Origin of lung
Examples from the Web for lungs
He became delirious, his heartbeat grew ragged, his blood teemed with the virus, and his lungs, liver and kidneys began to fail.
Then stab her to death and bring me back her lungs and liver as proof of your deed.
He took out the lungs and liver and brought them to the queen as proof that the child was dead.
Mixner almost died in February, after his lower intestine got twisted, leaving him with gangrene in his heart and lungs.Gay Activist David Mixner: I Mercy Killed 8 People|Tim Teeman|October 29, 2014|DAILY BEAST
Bad News for Your Lungs E-cigs may not contain real smoke, but they can still do a number on your lungs.
The air taken into the lungs seemed powerless to expand them.The Grey Lady|Henry Seton Merriman
When the lungs are attacked, all kinds of mistaken cruelties have been perpetrated.The Dog|Dinks, Mayhew, and Hutchinson
The disease had assumed the form of congestion of the lungs, and the Lieutenant seemed rapidly sinking.Red-Tape and Pigeon-Hole Generals|William H. Armstrong
The heart's action is often disturbed in its rhythm, and sympathetic dyspnoea leads to suspicion of disease of the lungs.
There was pure air round them, and they drew deep breaths of it into throats and lungs parched by the fumes of sulphurous smoke.The Northern Iron|George A. Birmingham
British Dictionary definitions for lungs
Word Origin for lung
Word Origin and History for lungs
"human respiratory organ," c.1300, from Old English lungen (plural), from Proto-Germanic *lungw- (cf. Old Norse lunge, Old Frisian lungen, Middle Dutch longhe, Dutch long, Old High German lungun, German lunge "lung"), literally "the light organ," from PIE *legwh- "not heavy, having little weight; easy, agile, nimble" (cf. Russian lëgkij, Polish lekki "light;" Russian lëgkoje "lung," Greek elaphros "light" in weight; see also lever).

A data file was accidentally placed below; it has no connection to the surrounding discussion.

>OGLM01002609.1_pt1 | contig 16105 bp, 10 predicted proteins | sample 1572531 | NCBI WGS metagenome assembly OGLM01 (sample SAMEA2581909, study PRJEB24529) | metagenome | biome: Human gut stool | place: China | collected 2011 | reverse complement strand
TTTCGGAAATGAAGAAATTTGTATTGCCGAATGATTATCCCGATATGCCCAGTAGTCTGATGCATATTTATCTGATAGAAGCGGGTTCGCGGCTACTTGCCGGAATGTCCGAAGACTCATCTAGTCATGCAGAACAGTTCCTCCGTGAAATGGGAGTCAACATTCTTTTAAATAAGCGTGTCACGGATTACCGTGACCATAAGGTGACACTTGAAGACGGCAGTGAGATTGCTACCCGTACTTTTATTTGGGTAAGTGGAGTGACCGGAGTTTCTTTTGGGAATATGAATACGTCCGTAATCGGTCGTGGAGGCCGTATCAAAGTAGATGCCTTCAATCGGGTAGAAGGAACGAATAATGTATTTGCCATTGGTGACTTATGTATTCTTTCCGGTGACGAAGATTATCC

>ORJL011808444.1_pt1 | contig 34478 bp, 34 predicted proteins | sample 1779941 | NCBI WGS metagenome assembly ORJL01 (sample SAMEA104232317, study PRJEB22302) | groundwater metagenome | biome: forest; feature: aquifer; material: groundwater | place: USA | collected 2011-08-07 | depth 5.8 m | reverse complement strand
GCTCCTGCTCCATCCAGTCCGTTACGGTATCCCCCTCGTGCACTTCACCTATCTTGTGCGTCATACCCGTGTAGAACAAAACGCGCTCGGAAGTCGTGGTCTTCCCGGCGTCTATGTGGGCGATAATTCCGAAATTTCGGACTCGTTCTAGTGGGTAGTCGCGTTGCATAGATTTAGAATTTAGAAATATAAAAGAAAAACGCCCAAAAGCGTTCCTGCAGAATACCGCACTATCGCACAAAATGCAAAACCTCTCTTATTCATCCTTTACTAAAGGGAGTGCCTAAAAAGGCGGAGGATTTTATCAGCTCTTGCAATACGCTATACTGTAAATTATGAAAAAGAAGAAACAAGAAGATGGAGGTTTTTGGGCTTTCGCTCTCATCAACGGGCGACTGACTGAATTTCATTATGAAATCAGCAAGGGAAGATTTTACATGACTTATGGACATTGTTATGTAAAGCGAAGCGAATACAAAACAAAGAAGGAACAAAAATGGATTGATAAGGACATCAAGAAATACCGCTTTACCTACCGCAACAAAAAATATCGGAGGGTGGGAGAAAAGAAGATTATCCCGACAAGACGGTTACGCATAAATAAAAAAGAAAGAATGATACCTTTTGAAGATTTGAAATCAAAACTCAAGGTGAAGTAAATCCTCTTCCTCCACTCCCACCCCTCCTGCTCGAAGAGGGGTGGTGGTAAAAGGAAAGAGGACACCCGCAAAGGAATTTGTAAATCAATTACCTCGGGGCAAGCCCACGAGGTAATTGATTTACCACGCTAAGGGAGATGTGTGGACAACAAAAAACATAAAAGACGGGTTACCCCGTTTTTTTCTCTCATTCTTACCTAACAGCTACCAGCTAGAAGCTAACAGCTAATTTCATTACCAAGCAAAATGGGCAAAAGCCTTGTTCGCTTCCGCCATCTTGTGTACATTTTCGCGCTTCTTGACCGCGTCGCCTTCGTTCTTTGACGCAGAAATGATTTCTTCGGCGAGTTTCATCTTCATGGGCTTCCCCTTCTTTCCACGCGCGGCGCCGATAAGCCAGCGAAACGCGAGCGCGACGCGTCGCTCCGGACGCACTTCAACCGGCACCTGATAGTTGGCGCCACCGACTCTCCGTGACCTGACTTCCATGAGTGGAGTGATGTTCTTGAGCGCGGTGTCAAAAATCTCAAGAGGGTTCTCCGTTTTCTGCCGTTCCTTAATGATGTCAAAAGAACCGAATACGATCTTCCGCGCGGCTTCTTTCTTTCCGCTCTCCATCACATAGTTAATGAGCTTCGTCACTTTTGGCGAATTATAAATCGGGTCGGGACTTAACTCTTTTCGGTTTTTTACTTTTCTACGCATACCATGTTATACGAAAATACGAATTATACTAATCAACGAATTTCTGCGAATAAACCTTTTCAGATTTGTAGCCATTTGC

The notion probably is from the fact that, when thrown into a pot of water, lungs of a slaughtered animal float, while the heart, liver, etc., do not. Cf. also Portuguese leve "lung," from Latin levis "light;" Irish scaman "lungs," from scaman "light;" Welsh ysgyfaint "lungs," from ysgafn "light." See also lights, pulmonary. Lung cancer attested from 1882.
Medicine definitions for lungs
Science definitions for lungs
Culture definitions for lungs
A pair of organs, the principal parts of the respiratory system, at the front of the cavity of the chest, or thorax. In the lungs, oxygen from the air that is inhaled is transferred into the blood, while carbon dioxide is removed from the blood and exhaled.
Idioms and Phrases with lungs
see at the top of one's lungs.